With help of loaned equipment provided by 4Hire, Ronez’s Assistant Operations Manager, Toby and Durrell Chough Intern, Charlotte were able to reach great heights and see into five of the seven nests in the quarry. Two of these nests were inaccessible due to high winds and/or the position of nests in buildings. But worry not, when visiting the quarry, we could clearly hear hungry chicks from all seven active nests!

The first nest we checked was Lee & Caûvette’s. They had three chicks, no older than nine days old! This meant they were not old enough to be ringed, but at least we knew that this breeding pair has been successful in hatching three chicks this year. The second nest we visited was Trevor & Noirmont’s which only had one chick inside, but it was old enough to be removed from the nest to be health-checked and become the first chick to be given temporary rings this year. This chick was ringed with this year’s ringing colour; dark green and will be identified as ‘white over dark green’ and/or Manitou (named after the cherry-picker which gave us access to the nest).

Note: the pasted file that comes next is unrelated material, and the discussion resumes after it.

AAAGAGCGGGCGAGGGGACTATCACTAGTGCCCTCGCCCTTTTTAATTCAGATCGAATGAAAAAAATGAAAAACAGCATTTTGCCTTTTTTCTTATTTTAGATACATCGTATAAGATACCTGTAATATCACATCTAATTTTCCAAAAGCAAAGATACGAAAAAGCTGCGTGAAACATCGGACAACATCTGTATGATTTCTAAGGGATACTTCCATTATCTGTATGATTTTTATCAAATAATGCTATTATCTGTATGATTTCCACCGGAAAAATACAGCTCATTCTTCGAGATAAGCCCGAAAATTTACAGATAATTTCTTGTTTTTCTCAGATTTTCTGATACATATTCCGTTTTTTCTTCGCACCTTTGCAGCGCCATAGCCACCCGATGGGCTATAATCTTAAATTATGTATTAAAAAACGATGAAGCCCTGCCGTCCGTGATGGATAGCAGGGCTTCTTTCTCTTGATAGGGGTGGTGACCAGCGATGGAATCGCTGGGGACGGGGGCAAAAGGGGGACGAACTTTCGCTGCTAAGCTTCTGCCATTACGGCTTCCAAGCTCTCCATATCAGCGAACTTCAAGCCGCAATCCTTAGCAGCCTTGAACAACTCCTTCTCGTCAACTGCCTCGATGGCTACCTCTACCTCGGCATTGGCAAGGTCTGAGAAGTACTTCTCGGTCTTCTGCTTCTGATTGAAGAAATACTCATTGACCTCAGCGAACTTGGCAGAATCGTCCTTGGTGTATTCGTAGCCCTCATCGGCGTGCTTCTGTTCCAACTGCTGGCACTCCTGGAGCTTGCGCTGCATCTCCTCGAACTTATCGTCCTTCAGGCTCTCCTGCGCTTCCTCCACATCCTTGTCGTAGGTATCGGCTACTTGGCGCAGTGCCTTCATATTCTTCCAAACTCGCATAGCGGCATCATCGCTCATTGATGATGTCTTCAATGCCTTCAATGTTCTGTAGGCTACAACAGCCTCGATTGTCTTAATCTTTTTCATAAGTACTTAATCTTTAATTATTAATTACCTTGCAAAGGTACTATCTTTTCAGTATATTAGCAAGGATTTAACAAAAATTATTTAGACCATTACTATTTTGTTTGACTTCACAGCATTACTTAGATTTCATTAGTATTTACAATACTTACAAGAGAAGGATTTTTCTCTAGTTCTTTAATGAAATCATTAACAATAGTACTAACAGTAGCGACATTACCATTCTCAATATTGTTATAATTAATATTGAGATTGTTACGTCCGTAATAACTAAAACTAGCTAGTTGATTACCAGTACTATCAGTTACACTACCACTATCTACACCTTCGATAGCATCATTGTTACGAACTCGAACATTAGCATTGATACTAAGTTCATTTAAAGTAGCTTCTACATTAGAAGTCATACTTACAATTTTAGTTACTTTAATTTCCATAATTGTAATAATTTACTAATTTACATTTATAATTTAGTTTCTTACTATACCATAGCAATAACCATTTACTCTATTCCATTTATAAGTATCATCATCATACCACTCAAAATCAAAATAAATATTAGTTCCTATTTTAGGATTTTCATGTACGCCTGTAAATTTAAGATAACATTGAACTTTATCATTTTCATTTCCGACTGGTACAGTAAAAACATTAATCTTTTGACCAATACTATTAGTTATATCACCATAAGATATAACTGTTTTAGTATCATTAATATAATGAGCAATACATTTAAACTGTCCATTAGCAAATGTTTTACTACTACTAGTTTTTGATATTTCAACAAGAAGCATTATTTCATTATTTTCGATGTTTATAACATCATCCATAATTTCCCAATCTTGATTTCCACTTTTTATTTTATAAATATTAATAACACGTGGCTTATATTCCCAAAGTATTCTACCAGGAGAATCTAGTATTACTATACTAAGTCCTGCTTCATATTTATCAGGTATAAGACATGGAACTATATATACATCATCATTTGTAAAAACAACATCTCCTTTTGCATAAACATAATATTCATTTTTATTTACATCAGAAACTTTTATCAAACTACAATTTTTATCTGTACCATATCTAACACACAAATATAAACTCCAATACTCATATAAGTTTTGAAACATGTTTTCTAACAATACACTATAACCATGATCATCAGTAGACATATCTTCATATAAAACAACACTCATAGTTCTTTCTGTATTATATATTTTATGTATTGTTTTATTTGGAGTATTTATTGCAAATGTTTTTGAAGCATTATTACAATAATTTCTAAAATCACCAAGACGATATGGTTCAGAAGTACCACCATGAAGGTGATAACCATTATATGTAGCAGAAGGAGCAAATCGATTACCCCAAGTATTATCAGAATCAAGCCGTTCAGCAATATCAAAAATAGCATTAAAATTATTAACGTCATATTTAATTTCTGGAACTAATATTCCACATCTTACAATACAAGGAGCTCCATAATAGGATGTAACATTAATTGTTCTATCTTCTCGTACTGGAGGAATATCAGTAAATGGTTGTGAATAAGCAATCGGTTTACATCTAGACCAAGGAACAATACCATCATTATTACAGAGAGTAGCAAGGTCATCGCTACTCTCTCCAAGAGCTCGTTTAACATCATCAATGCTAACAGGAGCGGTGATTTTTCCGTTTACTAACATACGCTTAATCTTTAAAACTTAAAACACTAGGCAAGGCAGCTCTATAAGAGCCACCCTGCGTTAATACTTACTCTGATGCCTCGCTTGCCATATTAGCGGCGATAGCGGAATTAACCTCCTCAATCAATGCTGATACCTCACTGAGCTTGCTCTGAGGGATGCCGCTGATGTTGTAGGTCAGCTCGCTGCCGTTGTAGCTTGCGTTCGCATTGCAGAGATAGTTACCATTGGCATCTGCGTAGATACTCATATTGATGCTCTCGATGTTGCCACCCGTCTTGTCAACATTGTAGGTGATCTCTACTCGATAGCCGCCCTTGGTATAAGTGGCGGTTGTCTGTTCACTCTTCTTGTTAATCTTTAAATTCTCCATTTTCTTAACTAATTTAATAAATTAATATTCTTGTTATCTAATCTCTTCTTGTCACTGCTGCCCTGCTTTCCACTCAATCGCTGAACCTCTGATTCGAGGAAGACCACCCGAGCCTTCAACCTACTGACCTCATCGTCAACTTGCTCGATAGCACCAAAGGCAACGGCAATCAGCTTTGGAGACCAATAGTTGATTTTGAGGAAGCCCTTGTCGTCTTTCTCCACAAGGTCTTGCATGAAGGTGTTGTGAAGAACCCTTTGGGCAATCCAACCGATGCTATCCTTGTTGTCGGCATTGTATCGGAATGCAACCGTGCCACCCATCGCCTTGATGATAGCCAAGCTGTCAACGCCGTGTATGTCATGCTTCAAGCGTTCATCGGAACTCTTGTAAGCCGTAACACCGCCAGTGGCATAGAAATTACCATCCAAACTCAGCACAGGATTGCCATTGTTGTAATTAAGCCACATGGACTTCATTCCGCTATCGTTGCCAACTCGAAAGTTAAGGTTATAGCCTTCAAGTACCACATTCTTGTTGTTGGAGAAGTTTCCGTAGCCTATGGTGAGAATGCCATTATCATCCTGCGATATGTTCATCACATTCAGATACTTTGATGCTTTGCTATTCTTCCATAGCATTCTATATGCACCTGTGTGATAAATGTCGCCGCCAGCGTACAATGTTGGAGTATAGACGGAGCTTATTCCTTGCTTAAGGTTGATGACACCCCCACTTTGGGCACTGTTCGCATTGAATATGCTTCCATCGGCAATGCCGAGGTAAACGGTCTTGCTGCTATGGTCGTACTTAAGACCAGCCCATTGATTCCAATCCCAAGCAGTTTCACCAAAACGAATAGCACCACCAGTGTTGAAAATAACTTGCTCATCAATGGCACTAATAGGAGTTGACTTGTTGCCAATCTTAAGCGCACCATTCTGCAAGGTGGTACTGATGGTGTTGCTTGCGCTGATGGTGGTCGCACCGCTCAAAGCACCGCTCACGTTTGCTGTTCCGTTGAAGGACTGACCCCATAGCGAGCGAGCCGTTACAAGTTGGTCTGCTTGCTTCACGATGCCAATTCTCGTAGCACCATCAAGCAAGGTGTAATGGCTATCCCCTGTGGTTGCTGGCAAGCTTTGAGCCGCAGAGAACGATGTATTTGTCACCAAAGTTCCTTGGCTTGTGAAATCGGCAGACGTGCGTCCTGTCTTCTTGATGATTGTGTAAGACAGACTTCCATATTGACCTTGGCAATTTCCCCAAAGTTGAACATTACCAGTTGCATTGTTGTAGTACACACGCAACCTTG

Our third nest site to visit was going to be Percy & Icho’s nest; however, high winds picked up and both the quarry staff and Durrell staff knew it was going to be too dangerous for us and the chicks to attempt to visit their nest box. It was clear though that the breeding pair were visiting this nest and there were definite sounds of hungry chicks coming from inside; the big question will be how many will we greet around their fledging date! The fourth nest we looked at was Kevin & Wally’s. We had previously been sent a photo of this nest from Toby – in this picture, we thought there were only two chicks but while at the quarry we got a lovely surprise from the video we took of inside the nest. There were definitely three of the oldest chicks we’d seen in a nest around the quarry so far! Due to the nest being out of sight; we did not attempt to ring these chicks for their own safety – but we hope to see them all at the start of June at Sorel aviary!